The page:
Hybrid clinical trials to generate real-world evidence: design considerations from a sponsor's perspective

Contemp Clin Trials. 2020 Jul;94:105856. doi: 10.1016/j.cct.2019.105856. Epub 2019 Oct 24.


Randomized controlled trials have traditionally been the gold standard for evaluating efficacy and safety of medical products and for regulatory decision-making. With the advancement of information technologies, vast amounts of data pertinent to patient health status and health care delivery are becoming available from a variety of real-world sources, including electronic health records, medical claims, patient registries, and patient-generated data. In 2016, the United States Congress passed the 21st Century Cures Act, mandating the U.S. FDA to establish a program to evaluate the potential use of real-world evidence (RWE) for regulatory purposes. In 2018, the FDA published the framework on its RWE program. One particular study type identified in the framework is the hybrid design - integration of a traditional randomized controlled trial with pragmatic design aspects to collect real-world data on patients. This design preserves the benefit of randomization, provides real-world outcome data while potentially accelerating product development and lowering the cost of data collection and patient follow-up. Here we focus on design considerations for hybrid trials to support regulatory decisions and provide a sponsor's perspective. While applicable to all medical products, we emphasize vaccine development where such hybrid designs are particularly useful given the low incidence rate of some vaccine-preventable clinical outcomes. We propose program strategies on how such hybrid designs may be integrated into a clinical development plan, illustrated by three examples. Major challenges are discussed and recommendations provided. Given the promise of hybrid designs and the challenges in implementation, we encourage proactive discussion with health authorities.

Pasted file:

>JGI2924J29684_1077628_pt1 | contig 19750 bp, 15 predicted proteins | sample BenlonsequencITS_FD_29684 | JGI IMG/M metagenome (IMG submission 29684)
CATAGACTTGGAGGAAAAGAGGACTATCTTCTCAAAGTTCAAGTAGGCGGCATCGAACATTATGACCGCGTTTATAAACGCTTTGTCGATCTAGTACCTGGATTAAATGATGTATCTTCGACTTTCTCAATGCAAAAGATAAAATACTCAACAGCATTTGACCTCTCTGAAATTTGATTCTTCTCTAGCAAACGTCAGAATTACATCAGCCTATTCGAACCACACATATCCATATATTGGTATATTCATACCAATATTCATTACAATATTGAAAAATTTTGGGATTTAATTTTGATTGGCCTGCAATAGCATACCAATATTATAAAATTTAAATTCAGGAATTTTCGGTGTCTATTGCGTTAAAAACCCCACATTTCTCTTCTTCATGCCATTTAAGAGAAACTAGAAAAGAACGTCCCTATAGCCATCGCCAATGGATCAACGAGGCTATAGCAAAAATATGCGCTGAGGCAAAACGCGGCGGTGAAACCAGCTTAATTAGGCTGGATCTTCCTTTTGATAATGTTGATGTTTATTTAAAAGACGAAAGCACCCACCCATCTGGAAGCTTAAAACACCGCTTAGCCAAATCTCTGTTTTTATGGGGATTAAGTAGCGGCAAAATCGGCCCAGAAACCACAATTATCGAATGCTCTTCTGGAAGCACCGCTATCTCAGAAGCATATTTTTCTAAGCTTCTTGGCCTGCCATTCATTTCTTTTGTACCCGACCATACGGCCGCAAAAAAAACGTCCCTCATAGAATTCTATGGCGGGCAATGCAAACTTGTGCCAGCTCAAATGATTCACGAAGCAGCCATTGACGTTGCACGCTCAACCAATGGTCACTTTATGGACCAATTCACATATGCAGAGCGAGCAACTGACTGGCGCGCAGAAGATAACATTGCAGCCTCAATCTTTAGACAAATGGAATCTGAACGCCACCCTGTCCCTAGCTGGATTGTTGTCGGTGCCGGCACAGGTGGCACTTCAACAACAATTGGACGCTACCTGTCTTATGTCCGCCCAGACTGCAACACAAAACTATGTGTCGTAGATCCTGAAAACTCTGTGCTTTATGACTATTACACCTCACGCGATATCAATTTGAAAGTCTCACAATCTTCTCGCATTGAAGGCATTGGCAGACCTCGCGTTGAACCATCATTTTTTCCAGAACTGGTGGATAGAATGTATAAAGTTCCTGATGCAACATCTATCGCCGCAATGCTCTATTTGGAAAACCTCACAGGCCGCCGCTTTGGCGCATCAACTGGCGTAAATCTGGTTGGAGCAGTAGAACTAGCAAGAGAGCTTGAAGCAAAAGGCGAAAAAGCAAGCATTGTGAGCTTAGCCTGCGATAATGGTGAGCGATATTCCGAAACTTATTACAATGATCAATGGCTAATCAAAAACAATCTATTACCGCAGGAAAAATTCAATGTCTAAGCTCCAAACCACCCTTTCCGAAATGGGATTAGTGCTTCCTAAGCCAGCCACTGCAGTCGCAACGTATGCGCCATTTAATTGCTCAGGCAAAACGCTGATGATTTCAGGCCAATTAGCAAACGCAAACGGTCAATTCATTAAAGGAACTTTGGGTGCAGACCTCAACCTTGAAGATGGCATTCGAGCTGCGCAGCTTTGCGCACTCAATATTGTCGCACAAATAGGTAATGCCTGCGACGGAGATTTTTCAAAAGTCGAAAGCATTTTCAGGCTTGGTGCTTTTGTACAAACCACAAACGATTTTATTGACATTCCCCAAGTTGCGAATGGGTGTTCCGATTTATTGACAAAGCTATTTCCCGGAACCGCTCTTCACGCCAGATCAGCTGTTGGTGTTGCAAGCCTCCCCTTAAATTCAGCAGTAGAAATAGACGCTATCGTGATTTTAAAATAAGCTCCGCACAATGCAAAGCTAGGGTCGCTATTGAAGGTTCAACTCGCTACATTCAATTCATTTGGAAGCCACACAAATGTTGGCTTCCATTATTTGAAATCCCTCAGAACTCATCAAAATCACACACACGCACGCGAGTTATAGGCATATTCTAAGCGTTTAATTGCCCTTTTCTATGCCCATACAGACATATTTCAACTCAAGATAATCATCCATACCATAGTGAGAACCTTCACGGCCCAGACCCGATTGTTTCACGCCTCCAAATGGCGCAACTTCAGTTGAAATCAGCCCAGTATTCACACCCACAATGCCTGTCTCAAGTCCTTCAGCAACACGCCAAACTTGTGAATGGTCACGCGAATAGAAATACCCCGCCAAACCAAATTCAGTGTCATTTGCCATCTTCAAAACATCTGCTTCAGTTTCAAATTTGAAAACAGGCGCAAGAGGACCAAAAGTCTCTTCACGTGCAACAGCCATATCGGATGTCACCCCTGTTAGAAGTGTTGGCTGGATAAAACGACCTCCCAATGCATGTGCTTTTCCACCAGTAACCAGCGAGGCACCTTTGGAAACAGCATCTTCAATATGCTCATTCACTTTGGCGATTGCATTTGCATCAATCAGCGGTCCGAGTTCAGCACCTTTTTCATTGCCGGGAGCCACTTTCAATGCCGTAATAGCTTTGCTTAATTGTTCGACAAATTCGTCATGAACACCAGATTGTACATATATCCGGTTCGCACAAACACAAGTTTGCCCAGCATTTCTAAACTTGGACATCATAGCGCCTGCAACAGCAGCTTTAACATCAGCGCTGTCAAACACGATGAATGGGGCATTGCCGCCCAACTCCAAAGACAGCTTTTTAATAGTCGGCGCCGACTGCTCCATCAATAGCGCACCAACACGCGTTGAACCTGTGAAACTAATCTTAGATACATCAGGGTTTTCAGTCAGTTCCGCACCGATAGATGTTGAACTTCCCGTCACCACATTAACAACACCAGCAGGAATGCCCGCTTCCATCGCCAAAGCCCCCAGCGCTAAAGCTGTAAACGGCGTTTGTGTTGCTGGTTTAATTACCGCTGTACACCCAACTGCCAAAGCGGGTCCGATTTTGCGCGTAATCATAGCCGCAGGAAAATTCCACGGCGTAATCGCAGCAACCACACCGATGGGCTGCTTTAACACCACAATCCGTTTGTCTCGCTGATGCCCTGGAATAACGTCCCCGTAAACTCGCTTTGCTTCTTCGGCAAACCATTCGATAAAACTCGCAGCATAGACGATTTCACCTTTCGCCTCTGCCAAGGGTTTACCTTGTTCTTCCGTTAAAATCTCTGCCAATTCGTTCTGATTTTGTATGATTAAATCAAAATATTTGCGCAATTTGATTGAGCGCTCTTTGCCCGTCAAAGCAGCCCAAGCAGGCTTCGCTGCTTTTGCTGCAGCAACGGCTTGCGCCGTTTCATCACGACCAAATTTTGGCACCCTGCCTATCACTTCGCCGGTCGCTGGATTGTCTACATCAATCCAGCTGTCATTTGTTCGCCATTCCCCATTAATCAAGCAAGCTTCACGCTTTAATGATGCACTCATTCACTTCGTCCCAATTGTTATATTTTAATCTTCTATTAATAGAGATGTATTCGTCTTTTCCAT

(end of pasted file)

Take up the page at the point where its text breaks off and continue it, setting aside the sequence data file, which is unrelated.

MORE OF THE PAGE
Keywords: Hybrid design; Real world evidence; Regulatory decision.

Publication types

  • Randomized Controlled Trial

MeSH terms

  • Biomedical Research*
  • Data Collection
  • Delivery of Health Care
  • Electronic Health Records
  • Humans
  • Research Design*
  • United States